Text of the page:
Daddy thumped me on the arm. “You up for a root-beer float?”
In other words, we were going into town to get Mama’s pills and could stop at the Dairy Cream on the way home.
He didn’t say anything the whole twelve miles, just tapped his fingers on the steering wheel, his eyes aimed straight ahead. I counted rusty brown cows with white faces and wished Mama had some physical thing wrong, like a broken leg or appendicitis, so we could say, “Just two more weeks and she’ll be good as new.” But deep down I knew it was something else. I just didn’t know what.
In the waiting room, I thumbed through a dog-eared Highlights magazine while Daddy went into Doc’s office. When they came out, Daddy put the refilled bottle in his shirt pocket, and Doc handed me a peppermint stick. “Take good care of your mother, Sammie.”
I should have taken Doc’s advice.
But the next morning, Daddy told me Mama needed to rest. “Go on and have some fun.”
Sunshine peeked through the window above the kitchen sink. It didn’t really take any convincing on Daddy’s part. I slipped on my Keds and took off. Sweet, dewy grass and a drift of rose scent gave me a heady feeling as I walked the two streets over to Tuwana’s. When she opened the door, the smell of peanut butter cookies floated out. Delicate, sugary sensations tickled my nose. Tuwana flounced into the kitchen and snitched us each a cookie. I took tiny bites and let each morsel melt in my mouth.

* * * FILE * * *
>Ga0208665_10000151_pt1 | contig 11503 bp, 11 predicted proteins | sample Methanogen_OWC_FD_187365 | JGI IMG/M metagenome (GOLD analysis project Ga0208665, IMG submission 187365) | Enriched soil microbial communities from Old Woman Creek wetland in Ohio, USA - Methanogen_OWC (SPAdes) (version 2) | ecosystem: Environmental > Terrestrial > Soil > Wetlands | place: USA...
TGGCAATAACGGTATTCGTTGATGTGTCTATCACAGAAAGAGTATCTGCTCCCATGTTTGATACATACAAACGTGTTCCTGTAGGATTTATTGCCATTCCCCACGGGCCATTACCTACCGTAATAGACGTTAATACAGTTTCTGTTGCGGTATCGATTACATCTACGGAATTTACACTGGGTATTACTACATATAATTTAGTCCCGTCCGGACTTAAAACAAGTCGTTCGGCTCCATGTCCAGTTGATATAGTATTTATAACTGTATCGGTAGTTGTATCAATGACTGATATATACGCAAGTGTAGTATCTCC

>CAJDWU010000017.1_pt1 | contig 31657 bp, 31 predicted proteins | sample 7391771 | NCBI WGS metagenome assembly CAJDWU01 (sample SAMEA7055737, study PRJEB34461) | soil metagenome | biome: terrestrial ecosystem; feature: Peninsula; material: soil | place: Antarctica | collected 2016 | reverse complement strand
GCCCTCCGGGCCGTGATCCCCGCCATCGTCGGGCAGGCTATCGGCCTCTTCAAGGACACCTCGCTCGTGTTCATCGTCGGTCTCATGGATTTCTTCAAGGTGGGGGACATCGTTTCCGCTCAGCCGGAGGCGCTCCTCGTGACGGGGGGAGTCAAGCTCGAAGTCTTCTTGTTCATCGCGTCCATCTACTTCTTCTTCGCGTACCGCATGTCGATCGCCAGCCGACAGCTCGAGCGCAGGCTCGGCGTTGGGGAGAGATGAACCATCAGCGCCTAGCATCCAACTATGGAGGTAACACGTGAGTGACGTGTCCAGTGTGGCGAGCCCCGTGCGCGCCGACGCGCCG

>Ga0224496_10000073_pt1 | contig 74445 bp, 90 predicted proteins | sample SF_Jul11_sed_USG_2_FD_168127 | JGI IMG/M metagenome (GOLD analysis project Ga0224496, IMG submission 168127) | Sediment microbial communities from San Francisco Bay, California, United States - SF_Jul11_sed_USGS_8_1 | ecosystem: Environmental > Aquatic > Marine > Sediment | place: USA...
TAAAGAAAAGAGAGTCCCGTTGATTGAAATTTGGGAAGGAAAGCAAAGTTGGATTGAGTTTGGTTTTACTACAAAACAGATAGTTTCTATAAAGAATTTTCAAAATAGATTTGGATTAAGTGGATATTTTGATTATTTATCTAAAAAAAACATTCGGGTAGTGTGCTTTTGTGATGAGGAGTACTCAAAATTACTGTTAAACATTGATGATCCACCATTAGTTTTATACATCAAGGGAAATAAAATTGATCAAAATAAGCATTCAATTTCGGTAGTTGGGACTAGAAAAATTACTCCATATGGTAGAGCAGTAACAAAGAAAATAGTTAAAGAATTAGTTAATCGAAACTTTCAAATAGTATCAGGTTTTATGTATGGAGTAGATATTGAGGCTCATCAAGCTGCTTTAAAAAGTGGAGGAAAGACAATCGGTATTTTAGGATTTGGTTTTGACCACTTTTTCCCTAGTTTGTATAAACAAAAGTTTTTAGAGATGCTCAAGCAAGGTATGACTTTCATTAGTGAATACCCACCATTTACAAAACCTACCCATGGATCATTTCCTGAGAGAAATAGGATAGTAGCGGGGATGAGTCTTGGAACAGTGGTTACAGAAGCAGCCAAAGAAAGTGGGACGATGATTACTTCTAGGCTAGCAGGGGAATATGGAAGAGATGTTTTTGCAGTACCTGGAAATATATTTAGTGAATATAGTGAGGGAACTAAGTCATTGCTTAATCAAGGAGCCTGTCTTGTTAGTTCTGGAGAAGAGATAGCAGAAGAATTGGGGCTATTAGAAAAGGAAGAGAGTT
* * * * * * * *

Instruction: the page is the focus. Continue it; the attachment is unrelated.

I thanked Mrs. Johnson and licked my lips around a stray crumb. She smiled through pink lipstick and told me it was nothing, that she was glad to see me. Wiping her hands on a starched, dotted-Swiss apron, she turned back to the cookies.
Tara and Tommie Sue, Tuwana’s little sisters, giggled above the blare of the television. Through the organdy curtains that billowed out from the window breeze, the sun scattered dust motes. I just stood there, soaking up the clatter, until Tuwana dragged me out onto the front porch. We painted our fingernails, then our toenails, and between it all, talked about a lot of nothing.
When the noon whistle shrilled through every inch of Graham Camp, it surprised me that the whole morning had flown by. Not once had I thought about Mama.
Running into the wind, my hair streamed behind me as I cut through the Barneses’ backyard, darted past a row of tin garages, and zipped into the house. I took a second to catch my breath and listen for Mama, but the hum of the Frigidaire was all I heard. I went to the bathroom, flushed, and reached for the faucet to wash my hands. That’s when I noticed the brown pill bottle on the back of the toilet.